GHOST TOWN, the long time in-coming breakthrough leading role of legendary to Brits writer/director/actor/comedian Ricky Gervais, is a surprisingly good movie, free from the heavy shackles of slapstick (i.e. Simon Pegg’s attempt at breaking U.S.), decidedly more “com than rom” and with a sweet and charming side that will leave even the most cynical enchanted.

And even though GHOST TOWN borrows quite heavily from the Cary Grant classic TOPPER, M. Night’s THE SIXTH SENSE, the best of W.C. Fields and I say a little of Bill Murray from SCROOGED and GROUNDHOG DAY, it remarkably manages to stay original and hides it’s many cliches through Gervais’ master touch at character and the strong performances from the supporting players.

Gervais plays Bertram Pincus, a dentist, a profession largely ignored by Hollywood screenwriters over the years because of the instant turn-off factor that comes with their territory, but that’s precisely the point here, we aren’t really suppose to like Bertram. He is an anti-social misanthropic asshole.

He dislikes people, finds it a chore to go through the rigours of the necessary daily chit-chat with either his colleagues, his patients or the people living in his apartment block. He just can’t be bothered with it, he isn’t happy until he has the quiet of his own flat… where he can wallow in his own self pity and loathing.

In that sense, he’s a little like Curb’s persona of Larry David, the likeable aspect to him comes when you see his point in questioning the set rules of the world and the choice of words others use in conversation. A particular highlight is a back and forth conversation between him and a hospital secretary (played by the hilarious Kristen Wiig) over just exactly the usefulness of the personal questions he is being asked before routine surgery and then later the worrying aspect of seeing a doctor who is to work on him looking more like a kid on work experience than a qualified surgeon.

The mannerisms the script allows, the half finished sentences and witty comebacks, the usual Gervais’ routine which you should be familiar with now from The Office and Extra’s is in full work here. I was not surprised to see this film feel heavily ad-libbed or re-written to suit Gervais’ persona of character. But it works, for once we have a full person and not a Patrick Dempsey or a James Marsden going through the rom-com motions.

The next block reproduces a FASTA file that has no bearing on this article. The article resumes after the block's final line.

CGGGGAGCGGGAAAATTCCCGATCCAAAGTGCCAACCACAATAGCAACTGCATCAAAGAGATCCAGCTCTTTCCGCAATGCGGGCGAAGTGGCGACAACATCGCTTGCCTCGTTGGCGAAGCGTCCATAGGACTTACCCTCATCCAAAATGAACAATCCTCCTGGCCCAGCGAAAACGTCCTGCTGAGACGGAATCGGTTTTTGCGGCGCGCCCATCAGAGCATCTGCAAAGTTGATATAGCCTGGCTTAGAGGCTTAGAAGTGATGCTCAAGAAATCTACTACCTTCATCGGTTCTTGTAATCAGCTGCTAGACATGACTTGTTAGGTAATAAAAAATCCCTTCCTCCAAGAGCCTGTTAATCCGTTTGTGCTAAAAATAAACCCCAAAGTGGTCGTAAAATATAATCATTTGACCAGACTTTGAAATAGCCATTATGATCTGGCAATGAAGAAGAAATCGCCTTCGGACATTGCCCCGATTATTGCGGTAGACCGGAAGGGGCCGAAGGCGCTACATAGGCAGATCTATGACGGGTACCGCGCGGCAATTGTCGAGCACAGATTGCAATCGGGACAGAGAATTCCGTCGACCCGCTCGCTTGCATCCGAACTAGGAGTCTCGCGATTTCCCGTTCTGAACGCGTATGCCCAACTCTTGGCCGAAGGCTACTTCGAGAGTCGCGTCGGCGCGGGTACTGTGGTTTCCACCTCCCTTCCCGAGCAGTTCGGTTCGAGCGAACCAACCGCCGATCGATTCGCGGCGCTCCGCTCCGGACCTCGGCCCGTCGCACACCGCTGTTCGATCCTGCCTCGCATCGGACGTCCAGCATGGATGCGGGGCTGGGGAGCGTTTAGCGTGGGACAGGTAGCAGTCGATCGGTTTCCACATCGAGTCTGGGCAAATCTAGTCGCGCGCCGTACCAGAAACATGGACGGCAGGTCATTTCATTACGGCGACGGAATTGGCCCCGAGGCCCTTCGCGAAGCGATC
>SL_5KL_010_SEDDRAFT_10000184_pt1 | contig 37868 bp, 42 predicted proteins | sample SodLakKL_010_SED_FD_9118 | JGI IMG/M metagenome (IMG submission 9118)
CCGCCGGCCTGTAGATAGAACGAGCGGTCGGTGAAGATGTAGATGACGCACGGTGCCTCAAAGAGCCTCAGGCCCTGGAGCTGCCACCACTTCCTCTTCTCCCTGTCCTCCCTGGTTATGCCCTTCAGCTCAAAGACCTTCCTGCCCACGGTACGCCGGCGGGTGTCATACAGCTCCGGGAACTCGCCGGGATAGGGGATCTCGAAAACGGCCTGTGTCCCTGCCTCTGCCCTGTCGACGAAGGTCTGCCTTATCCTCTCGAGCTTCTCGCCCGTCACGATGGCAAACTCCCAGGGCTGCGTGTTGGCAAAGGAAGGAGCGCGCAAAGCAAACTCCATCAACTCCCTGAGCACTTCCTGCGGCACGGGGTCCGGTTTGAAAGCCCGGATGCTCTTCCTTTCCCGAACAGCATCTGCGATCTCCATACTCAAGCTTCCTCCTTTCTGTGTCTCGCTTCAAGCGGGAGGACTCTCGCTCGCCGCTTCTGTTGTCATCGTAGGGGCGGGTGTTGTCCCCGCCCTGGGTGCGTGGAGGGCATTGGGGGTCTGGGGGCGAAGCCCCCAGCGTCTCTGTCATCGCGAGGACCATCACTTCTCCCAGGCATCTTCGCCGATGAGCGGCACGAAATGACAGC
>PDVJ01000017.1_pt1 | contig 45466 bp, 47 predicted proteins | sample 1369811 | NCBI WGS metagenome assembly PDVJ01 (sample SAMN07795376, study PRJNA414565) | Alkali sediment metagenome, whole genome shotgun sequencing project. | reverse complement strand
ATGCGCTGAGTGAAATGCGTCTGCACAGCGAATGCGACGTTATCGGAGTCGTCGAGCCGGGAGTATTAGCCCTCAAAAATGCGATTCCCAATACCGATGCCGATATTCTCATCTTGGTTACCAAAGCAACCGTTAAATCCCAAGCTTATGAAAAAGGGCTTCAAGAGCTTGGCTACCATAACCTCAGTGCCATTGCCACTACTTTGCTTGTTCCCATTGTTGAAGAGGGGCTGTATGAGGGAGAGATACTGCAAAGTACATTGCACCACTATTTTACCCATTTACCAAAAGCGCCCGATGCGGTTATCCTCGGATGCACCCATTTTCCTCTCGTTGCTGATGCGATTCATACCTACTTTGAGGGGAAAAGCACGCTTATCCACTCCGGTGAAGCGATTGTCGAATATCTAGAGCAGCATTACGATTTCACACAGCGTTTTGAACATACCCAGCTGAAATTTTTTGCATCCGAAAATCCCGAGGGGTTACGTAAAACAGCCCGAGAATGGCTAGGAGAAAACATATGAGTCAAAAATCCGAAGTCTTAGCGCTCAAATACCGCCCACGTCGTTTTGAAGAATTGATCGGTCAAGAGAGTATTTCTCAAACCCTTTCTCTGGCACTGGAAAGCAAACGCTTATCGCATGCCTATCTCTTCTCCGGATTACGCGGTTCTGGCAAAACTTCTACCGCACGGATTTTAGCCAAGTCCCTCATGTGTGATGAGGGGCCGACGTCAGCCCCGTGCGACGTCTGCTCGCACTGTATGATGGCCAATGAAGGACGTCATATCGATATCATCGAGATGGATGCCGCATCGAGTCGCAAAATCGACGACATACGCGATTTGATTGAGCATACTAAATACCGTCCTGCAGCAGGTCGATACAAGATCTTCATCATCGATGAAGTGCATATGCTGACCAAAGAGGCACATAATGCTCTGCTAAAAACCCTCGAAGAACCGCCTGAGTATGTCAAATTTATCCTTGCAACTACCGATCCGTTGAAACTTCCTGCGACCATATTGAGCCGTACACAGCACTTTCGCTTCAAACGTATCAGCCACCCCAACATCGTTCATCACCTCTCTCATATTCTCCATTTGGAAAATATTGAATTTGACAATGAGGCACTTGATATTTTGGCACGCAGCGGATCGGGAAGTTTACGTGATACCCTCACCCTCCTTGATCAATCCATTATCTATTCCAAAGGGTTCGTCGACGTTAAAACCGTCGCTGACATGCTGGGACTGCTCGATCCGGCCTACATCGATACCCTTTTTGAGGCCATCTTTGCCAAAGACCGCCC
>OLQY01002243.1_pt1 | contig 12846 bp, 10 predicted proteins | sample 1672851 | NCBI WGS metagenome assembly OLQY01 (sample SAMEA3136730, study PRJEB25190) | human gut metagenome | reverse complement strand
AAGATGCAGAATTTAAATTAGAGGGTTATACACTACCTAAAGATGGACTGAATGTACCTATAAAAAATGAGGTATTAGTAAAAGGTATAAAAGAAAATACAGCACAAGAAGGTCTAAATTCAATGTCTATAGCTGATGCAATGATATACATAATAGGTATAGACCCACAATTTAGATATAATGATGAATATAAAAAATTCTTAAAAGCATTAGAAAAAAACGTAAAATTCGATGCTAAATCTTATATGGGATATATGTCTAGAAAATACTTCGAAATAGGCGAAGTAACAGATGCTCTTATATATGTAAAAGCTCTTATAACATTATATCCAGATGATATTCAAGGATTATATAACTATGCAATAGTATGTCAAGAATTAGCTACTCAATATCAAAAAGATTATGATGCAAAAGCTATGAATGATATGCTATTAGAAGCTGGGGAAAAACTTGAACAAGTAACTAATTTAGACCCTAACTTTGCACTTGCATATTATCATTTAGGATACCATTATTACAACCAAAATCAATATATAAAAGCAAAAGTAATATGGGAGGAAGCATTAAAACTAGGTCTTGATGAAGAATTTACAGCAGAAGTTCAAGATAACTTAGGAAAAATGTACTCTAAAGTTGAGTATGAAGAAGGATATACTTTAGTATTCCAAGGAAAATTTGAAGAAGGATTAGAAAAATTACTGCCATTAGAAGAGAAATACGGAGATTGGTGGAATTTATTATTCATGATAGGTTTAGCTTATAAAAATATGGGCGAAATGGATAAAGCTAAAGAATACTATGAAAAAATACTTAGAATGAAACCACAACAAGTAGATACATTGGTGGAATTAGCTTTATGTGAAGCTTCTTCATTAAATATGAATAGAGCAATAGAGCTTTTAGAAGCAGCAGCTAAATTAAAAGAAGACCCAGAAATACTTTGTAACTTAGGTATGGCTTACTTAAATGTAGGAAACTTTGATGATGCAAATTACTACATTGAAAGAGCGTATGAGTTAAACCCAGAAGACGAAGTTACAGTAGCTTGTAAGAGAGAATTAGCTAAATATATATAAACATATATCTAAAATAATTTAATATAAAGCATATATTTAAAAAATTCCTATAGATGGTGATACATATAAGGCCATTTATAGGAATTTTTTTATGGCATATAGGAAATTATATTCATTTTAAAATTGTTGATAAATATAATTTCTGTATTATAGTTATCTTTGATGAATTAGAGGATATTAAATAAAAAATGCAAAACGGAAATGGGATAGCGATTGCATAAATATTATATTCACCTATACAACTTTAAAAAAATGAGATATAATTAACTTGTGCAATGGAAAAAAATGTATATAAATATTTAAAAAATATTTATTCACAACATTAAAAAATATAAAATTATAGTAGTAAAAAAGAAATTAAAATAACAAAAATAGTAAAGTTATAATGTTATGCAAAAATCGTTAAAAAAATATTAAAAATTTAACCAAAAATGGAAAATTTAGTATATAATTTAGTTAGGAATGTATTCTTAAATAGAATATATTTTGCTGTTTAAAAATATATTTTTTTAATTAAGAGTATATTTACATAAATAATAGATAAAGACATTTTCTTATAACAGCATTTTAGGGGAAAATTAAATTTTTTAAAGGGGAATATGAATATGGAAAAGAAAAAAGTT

As typical as an episode of The Twilight Zone, bad things will happen to assholes and after complications from this minor surgery which saw him legally dead for a little under seven minutes, he now finds that he can see and talk to dead people. He has bridged the gap between the living and the dead and now instead of just having to put up with the humans he dislikes each day, he now most do the same with the ghosts of New York City and their unfinished businesses’.

The most vocal ghost being Frank Herlihy (Greg Kinnear playing a twist on the Angel Clarence from IT’S A WONDERFUL LIFE) who believes his unfinished business is to find someone (which ends up being Pincus) who can wreck the new relationship of his wife Gwen (Tea Leoni) who has found a new man in his absence but of course once Pincus gets close to her… well… by now you know where this is going.

I’m not going to lie to you. It’s a movie you will forever be at least one step ahead of… even the attempts at twisting things from Spielberg’s favourite screenwriter David Koepp (JURASSIC PARK, INDY IV) and his co-scribe John Kamps (ZATHURA) won’t be able to beat you to the punchline or pay-off but I kept being drawn back to the performances, the strong characters and the great pacing as all being effective.

Tea Leoni is a breath of fresh air here, I don’t think I have ever found her so relaxed, so charming and sweet. Her laugh brings the film alive, you can see why Pincus would instantly fall for her and Kinnear is solid in a thankless and extremely difficult role. He plays it well and without any direct dialogue with Leoni, you can feel the chemistry and loss of a relationship they once shared.

For the directing side of Koepp (INDIANA JONES, JURASSIC PARK), this is his lightest film yet and after the suspense thrillers SECRET WINDOW and STIR OF ECHOES… I think he’s actually come the closest to making a film that works here.

Actually more than close, this does work. I love the end line of this movie, you will be grinning all the way back home.

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This article was first posted on October 26, 2008